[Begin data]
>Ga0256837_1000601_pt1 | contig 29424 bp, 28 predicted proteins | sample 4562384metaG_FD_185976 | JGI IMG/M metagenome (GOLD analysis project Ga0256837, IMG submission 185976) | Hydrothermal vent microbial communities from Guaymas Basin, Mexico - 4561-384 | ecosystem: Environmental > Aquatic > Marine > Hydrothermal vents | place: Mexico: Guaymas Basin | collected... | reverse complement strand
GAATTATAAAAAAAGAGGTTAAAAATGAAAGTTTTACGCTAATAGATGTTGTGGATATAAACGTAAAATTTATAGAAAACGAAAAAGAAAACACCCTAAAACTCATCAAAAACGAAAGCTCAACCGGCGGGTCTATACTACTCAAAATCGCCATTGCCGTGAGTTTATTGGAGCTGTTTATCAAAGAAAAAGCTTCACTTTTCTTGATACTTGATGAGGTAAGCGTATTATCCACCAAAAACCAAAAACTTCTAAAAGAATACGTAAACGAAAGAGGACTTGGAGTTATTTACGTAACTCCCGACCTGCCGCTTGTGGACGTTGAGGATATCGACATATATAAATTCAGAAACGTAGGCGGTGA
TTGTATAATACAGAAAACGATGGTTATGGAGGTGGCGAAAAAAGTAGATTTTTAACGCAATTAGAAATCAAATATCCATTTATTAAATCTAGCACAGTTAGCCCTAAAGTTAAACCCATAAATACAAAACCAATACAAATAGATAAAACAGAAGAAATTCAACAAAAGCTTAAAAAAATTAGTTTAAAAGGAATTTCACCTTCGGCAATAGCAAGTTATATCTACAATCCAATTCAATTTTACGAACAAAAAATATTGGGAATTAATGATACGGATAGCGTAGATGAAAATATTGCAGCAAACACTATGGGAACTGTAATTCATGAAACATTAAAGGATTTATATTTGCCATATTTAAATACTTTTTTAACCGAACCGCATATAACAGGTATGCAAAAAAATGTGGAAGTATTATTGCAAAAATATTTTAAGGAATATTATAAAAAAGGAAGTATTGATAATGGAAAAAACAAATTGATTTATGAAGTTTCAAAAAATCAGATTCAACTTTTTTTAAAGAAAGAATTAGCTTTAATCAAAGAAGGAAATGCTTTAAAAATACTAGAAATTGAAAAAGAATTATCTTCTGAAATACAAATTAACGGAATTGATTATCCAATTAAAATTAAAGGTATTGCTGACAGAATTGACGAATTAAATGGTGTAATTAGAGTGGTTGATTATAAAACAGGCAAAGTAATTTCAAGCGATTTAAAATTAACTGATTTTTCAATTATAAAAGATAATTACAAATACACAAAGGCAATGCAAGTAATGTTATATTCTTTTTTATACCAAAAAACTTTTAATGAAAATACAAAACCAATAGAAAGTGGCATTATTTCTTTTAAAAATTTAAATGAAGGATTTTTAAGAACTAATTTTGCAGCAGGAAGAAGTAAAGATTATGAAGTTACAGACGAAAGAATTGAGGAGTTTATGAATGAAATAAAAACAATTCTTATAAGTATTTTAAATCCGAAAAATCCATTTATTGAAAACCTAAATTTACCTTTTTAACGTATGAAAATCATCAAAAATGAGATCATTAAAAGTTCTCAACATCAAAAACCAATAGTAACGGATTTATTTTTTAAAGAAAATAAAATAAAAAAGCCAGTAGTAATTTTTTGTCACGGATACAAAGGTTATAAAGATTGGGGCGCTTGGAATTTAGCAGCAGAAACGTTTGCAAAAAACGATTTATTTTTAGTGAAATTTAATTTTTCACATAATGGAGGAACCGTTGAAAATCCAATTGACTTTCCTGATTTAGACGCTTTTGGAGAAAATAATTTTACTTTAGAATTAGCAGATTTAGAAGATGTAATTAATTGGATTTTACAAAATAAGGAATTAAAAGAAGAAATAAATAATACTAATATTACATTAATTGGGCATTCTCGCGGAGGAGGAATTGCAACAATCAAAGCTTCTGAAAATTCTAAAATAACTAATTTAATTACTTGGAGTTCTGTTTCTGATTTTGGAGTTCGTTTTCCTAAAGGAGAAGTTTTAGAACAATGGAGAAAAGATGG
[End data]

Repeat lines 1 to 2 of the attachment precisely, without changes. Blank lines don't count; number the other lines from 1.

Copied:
>Ga0256837_1000601_pt1 | contig 29424 bp, 28 predicted proteins | sample 4562384metaG_FD_185976 | JGI IMG/M metagenome (GOLD analysis project Ga0256837, IMG submission 185976) | Hydrothermal vent microbial communities from Guaymas Basin, Mexico - 4561-384 | ecosystem: Environmental > Aquatic > Marine > Hydrothermal vents | place: Mexico: Guaymas Basin | collected... | reverse complement strand
GAATTATAAAAAAAGAGGTTAAAAATGAAAGTTTTACGCTAATAGATGTTGTGGATATAAACGTAAAATTTATAGAAAACGAAAAAGAAAACACCCTAAAACTCATCAAAAACGAAAGCTCAACCGGCGGGTCTATACTACTCAAAATCGCCATTGCCGTGAGTTTATTGGAGCTGTTTATCAAAGAAAAAGCTTCACTTTTCTTGATACTTGATGAGGTAAGCGTATTATCCACCAAAAACCAAAAACTTCTAAAAGAATACGTAAACGAAAGAGGACTTGGAGTTATTTACGTAACTCCCGACCTGCCGCTTGTGGACGTTGAGGATATCGACATATATAAATTCAGAAACGTAGGCGGTGA